In 1993, Word 6.0 was the biggest release, feature‐wise, Microsoft had ever produced.
In addition to all the new features, the team had another very large objective. Their code base had diverged, and it was extremely slow and costly for Microsoft to implement Word separately for each platform: Windows, DOS, and Mac. This code convergence effort was supposed to save Microsoft substantial development time, and—they tried to convince themselves—improve the offering since Word would have the same features on every platform.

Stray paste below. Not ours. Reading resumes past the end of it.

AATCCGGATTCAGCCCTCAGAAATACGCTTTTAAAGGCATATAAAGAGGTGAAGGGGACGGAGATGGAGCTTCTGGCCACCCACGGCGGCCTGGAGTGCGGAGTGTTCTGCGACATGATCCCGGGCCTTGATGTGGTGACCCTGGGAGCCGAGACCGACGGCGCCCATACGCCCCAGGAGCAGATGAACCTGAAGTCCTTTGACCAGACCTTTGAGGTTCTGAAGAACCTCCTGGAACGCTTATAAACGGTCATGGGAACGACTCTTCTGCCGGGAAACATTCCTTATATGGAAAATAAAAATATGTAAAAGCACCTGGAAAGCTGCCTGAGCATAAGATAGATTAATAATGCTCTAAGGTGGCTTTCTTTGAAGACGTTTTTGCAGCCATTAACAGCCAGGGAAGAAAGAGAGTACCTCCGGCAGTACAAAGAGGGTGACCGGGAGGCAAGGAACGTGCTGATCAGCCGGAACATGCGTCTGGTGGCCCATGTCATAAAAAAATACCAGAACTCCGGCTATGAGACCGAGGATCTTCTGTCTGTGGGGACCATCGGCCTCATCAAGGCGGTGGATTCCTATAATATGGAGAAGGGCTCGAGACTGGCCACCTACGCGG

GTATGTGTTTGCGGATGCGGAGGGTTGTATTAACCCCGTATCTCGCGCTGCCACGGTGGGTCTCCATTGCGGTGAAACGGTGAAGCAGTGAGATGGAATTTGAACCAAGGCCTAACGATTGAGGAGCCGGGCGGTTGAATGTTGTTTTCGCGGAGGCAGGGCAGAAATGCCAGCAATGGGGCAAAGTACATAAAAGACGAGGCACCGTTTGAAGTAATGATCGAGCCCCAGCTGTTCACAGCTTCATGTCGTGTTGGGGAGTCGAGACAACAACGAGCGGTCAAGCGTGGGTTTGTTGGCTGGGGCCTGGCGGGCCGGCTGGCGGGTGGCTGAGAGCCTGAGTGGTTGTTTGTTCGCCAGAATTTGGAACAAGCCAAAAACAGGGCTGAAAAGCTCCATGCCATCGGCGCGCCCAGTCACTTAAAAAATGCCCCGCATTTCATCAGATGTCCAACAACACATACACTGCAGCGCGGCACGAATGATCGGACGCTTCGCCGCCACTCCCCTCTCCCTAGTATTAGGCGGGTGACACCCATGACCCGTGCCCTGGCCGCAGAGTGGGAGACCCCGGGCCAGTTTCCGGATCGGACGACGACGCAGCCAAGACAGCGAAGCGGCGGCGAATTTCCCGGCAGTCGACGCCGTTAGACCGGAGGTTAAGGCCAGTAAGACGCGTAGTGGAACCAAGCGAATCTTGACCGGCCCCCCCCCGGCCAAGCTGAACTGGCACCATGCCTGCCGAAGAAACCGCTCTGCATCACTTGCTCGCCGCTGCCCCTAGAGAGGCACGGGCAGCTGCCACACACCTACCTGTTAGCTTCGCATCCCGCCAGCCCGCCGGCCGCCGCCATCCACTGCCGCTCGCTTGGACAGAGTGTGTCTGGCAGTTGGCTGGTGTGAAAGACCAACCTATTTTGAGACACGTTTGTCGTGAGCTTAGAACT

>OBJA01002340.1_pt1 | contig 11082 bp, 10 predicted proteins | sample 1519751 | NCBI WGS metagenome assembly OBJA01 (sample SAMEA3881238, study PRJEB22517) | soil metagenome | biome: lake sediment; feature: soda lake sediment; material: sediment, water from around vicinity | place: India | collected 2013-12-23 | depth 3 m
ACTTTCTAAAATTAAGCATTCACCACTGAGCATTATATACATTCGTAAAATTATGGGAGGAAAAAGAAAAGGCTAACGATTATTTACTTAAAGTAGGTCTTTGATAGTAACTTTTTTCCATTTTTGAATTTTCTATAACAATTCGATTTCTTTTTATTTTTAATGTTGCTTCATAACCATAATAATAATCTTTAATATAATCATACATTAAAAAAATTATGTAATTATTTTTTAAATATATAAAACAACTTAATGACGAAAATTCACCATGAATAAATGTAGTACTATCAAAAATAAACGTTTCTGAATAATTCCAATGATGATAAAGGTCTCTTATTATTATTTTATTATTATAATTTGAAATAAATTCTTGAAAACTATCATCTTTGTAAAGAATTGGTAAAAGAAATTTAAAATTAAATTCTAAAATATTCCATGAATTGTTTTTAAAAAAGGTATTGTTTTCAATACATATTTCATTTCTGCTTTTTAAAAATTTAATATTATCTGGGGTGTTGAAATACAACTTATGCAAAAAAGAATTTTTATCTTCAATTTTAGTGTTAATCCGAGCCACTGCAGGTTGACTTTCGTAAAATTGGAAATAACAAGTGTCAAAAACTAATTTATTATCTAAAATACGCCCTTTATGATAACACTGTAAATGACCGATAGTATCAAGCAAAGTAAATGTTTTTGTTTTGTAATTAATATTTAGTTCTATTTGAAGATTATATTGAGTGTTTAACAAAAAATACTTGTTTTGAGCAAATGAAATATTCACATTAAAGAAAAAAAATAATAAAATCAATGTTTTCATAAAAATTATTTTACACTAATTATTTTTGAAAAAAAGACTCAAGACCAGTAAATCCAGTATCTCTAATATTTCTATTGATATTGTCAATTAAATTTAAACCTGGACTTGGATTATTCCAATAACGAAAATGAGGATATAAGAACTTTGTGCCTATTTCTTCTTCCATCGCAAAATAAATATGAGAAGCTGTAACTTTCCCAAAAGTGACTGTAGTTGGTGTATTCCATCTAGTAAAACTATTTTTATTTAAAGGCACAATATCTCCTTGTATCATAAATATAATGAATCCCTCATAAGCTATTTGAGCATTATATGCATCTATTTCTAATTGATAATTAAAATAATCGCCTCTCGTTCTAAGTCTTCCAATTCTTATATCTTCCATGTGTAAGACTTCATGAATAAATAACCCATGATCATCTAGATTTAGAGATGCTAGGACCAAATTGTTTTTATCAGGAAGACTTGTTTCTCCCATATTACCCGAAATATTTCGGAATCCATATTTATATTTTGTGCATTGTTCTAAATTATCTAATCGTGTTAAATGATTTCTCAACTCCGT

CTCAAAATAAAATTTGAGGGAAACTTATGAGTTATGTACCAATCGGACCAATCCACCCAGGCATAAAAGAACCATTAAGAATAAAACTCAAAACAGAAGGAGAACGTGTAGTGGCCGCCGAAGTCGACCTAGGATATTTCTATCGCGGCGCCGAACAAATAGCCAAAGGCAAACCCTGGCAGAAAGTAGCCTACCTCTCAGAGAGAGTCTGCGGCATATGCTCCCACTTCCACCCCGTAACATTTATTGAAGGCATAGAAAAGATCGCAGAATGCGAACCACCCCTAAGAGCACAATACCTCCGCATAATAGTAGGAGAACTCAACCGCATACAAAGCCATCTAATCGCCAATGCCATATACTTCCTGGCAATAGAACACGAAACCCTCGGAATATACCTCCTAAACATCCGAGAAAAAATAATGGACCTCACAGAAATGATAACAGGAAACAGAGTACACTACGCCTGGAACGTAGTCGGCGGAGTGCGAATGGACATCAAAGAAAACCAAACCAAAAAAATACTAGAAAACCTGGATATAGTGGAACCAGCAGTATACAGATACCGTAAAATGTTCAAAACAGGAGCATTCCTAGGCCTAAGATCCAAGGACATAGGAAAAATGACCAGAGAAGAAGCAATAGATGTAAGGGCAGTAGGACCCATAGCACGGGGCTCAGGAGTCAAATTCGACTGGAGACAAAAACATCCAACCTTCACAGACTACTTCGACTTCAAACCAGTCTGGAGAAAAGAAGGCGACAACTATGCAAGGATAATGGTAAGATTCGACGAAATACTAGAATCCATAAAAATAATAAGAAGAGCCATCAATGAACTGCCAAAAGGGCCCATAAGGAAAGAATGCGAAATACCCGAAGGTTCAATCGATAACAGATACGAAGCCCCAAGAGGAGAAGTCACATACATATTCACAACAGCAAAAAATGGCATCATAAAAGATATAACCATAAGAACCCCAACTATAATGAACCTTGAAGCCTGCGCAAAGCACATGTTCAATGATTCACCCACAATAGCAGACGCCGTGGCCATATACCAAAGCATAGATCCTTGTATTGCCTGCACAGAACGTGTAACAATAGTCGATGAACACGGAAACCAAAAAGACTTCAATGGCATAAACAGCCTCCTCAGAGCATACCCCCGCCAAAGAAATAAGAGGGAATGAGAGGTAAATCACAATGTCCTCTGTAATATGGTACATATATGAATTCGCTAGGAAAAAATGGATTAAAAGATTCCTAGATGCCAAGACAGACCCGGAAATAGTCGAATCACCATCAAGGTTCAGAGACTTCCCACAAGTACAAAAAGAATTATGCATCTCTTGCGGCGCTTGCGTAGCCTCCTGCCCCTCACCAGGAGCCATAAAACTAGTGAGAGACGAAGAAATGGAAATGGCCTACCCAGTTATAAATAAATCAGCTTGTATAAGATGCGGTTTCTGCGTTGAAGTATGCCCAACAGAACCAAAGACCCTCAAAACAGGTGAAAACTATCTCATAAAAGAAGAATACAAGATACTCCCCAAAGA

It also meant that there was great pressure to get the release out so they could start to gain the efficiencies of a single code base.
At the time, Word for Mac was a relatively small market. It was only $60 million, versus Windows, which at that point was more than a $1 billion market. If you remember, back then Windows machines absolutely dominated, and the future of Apple was not a sure thing. However, the Mac community was also very vocal—with passionate fans of their platform—and this community had very little love for Microsoft.
PowerMacs were just hitting the market, which had significantly faster chips and more memory. Most of the team members were using those new computers because the Word 6.0 beta in its early days was just too slow on regular Macs. Of course, most of the Mac user base was not on new PowerMacs—they were on regular Macs. Hardware upgrade cycles were much slower then.
So, when Microsoft ...